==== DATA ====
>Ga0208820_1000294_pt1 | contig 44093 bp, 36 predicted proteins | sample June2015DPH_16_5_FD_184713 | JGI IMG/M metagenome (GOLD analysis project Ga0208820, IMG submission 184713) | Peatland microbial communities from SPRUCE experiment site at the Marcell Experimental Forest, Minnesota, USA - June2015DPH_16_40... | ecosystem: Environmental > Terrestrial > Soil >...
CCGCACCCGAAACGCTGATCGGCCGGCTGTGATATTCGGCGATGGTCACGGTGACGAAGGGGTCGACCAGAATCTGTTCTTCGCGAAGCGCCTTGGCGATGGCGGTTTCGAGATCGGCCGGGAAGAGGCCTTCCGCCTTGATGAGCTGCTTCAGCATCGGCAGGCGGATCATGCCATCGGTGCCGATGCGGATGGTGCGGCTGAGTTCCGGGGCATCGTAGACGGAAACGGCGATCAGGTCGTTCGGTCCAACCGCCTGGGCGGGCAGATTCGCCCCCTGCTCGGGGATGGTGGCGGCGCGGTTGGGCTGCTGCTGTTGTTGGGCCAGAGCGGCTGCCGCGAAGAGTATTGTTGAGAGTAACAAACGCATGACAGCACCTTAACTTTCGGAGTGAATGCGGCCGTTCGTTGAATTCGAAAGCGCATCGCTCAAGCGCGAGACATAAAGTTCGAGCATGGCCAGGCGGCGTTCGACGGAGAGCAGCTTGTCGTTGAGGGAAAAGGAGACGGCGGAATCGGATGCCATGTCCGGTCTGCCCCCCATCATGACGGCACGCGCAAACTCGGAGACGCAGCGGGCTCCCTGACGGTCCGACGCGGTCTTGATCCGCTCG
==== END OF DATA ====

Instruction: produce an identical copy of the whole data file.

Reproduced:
>Ga0208820_1000294_pt1 | contig 44093 bp, 36 predicted proteins | sample June2015DPH_16_5_FD_184713 | JGI IMG/M metagenome (GOLD analysis project Ga0208820, IMG submission 184713) | Peatland microbial communities from SPRUCE experiment site at the Marcell Experimental Forest, Minnesota, USA - June2015DPH_16_40... | ecosystem: Environmental > Terrestrial > Soil >...
CCGCACCCGAAACGCTGATCGGCCGGCTGTGATATTCGGCGATGGTCACGGTGACGAAGGGGTCGACCAGAATCTGTTCTTCGCGAAGCGCCTTGGCGATGGCGGTTTCGAGATCGGCCGGGAAGAGGCCTTCCGCCTTGATGAGCTGCTTCAGCATCGGCAGGCGGATCATGCCATCGGTGCCGATGCGGATGGTGCGGCTGAGTTCCGGGGCATCGTAGACGGAAACGGCGATCAGGTCGTTCGGTCCAACCGCCTGGGCGGGCAGATTCGCCCCCTGCTCGGGGATGGTGGCGGCGCGGTTGGGCTGCTGCTGTTGTTGGGCCAGAGCGGCTGCCGCGAAGAGTATTGTTGAGAGTAACAAACGCATGACAGCACCTTAACTTTCGGAGTGAATGCGGCCGTTCGTTGAATTCGAAAGCGCATCGCTCAAGCGCGAGACATAAAGTTCGAGCATGGCCAGGCGGCGTTCGACGGAGAGCAGCTTGTCGTTGAGGGAAAAGGAGACGGCGGAATCGGATGCCATGTCCGGTCTGCCCCCCATCATGACGGCACGCGCAAACTCGGAGACGCAGCGGGCTCCCTGACGGTCCGACGCGGTCTTGATCCGCTCG